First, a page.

You may read the following using PowerShell:

  • Install logs for SCCM client software
  • Update logs for SCCM clients
  • Client hardware inventory records in SCCM

…and pretty much the rest of them!

The SCCM client logs have a certain format. You must grasp that schema in order to acquire an uniform output from them. Fortunately, it has already been done for you.

Using PowrShell to read SCCM Client Logs

Consider the PowerShell code below, which searches SCCM client logs.

You may query remote machines and give the log name you’d want to examine using the Get-SCCMClientLog PowerShell function, which has two parameters: ComputerName and LogName.

Introduction to PowerShell Functions

After you’ve added this function to your PowerShell console, you may use it as shown below. The example below will obtain the execmgr log file from a remote machine named PC.

Get-SccmClientLog -ComputerName PC -LogName execmgr Get-SccmClientLog -ComputerName PC -LogName execmgr

The function has already done all of the hard work for you.

Creating SCCM Client Logs on Your Own

What if you need to utilize the Get-SCCMClientLog method for anything else? You can even make your own SCCM-style log files!

Reading-and-Creating-SCCM-Client-Logs-with-PowerShellCMTrace is a good example.

Look at how lovely the sortable columns and red highlights are! You would imagine that CMTrace can display any kind of text log, and you’d be correct. However, in CMTrace, have a check at the The file WindowsUpdate.log.

1647501849_978_Reading-and-Creating-SCCM-Client-Logs-with-PowerShellThe file WindowsUpdate.log

Have you noticed that all of the columns have vanished? You can still use CMTrace to see ordinary log files, but you won’t have access to some of the features that make it so useful. You’ll quickly discover that a text file must be correctly structured in order for all of those useful columns to appear, as well as to properly indicate which lines should be highlighted yellow vs. red vs. nothing.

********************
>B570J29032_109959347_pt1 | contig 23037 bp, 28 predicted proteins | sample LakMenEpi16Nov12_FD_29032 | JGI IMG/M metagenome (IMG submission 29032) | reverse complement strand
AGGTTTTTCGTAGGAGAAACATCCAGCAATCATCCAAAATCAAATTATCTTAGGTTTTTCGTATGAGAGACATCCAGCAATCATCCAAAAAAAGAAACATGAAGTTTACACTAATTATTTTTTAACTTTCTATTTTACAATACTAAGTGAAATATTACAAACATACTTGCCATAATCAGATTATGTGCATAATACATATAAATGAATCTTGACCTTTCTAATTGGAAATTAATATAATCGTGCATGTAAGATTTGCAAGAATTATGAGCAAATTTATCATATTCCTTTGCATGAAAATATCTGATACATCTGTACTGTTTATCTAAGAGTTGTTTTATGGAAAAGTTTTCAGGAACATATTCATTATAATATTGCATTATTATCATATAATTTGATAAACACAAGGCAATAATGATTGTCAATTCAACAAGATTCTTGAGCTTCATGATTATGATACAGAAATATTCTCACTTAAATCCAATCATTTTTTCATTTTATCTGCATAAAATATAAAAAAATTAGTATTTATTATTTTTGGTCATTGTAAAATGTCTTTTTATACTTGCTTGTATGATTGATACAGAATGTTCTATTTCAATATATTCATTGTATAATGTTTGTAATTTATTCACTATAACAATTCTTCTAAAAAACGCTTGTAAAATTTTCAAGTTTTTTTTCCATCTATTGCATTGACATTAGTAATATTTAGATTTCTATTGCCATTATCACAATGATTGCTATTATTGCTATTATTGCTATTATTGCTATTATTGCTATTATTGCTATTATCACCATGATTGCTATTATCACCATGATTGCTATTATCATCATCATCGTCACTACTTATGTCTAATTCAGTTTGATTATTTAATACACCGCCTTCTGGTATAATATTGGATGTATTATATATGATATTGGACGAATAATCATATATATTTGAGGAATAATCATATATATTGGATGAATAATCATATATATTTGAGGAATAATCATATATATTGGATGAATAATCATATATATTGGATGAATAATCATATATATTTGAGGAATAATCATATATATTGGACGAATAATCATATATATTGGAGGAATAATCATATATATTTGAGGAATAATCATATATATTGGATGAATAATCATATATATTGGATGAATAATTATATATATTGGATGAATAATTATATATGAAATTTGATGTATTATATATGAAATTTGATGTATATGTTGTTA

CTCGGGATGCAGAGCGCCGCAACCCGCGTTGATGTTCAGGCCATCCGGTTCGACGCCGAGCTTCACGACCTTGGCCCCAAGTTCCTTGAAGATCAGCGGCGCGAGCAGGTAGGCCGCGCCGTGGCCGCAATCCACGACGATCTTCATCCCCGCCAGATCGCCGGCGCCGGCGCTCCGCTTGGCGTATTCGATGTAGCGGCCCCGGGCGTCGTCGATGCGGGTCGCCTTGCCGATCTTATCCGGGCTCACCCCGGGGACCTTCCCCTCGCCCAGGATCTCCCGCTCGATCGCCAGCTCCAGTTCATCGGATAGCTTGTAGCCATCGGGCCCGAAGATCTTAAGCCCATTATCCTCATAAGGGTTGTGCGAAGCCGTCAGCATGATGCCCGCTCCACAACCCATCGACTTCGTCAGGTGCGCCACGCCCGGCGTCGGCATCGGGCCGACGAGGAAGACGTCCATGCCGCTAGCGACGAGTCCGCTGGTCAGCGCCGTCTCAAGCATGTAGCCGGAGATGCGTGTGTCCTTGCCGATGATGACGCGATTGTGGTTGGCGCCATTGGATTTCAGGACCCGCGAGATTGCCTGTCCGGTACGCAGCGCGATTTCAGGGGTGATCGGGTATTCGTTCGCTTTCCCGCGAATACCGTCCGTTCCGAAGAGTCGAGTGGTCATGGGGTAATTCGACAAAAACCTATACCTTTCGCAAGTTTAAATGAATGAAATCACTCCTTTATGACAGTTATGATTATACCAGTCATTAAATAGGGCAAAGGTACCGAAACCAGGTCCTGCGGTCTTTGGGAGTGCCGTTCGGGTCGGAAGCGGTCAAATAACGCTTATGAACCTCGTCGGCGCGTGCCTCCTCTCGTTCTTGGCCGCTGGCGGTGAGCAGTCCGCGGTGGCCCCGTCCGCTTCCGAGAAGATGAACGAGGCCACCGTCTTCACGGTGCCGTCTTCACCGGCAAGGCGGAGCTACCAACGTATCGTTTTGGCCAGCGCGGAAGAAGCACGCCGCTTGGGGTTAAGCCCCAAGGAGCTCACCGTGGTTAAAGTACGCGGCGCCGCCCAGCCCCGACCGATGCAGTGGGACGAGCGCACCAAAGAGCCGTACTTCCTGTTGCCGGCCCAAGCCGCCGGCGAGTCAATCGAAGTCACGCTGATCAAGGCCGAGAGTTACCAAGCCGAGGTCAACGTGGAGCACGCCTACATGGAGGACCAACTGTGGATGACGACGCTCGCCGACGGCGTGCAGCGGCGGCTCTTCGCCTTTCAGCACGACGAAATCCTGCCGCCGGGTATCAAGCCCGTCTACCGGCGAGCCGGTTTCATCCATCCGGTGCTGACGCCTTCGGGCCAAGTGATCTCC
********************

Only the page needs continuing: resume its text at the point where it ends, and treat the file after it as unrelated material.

I’d want to demonstrate Write-Log and Start-Log, two PowerShell functions. These routines were created particularly to log the activities of your script in a log file that can subsequently be viewed in CMTrace.

By the conclusion of this article, you’ll have a function that you can use in your scripts to create log files that CMTrace can read correctly.

Start-Log

I created a method named Start-Log to avoid having to give the same SCCM client log file location over and over again. This function should be invoked at the beginning of your script. This method merely generates a text file and (more importantly) sets ScriptLogFilePath, a global variable.

[CmdletBinding()] param ( [ValidateScript({ Split-Path $_ -Parent | Test-Path })] [string]$FilePath ) try { if (!(Test-Path $FilePath)) { ## Create the log file New-Item $FilePath -Type File | Out-Null } ## Set the global variable to be used as the FilePath for all subsequent Write-Log calls in this session $global:ScriptLogFilePath = $FilePath } catch { Write-Error $_.Exception.Message }

This is a very basic function. However, in order to avoid having to give LogFile every time we need to use our Write-Log function in our scripts, it is essential. We can just call Write-Log and it will know the log file location since we created a global variable ahead of time.

Write-Log

You may now perform Write-Log to write SCCM client log messages to the log file after using Start-Log in your script. Message and LogLevel are the two arguments for Write-Log. The message is simple. Simply put, that’s what you’d want to enter into the log. LogLevel requires some explanation.

The line must be recorded in a certain manner for CMTrace to indicate it as red or yellow. It has to have a string that looks like this: type=”1.” This key might be 1,2, or 3 digits long. These are the severity levels in your script.

For instance, if I wanted to log a basic informative message, I’d use a 1. If I want to record a more serious action, I’ll use 2, which will be marked in yellow. Finally, if I want that line highlighted red in CMTrace, I could pick 3.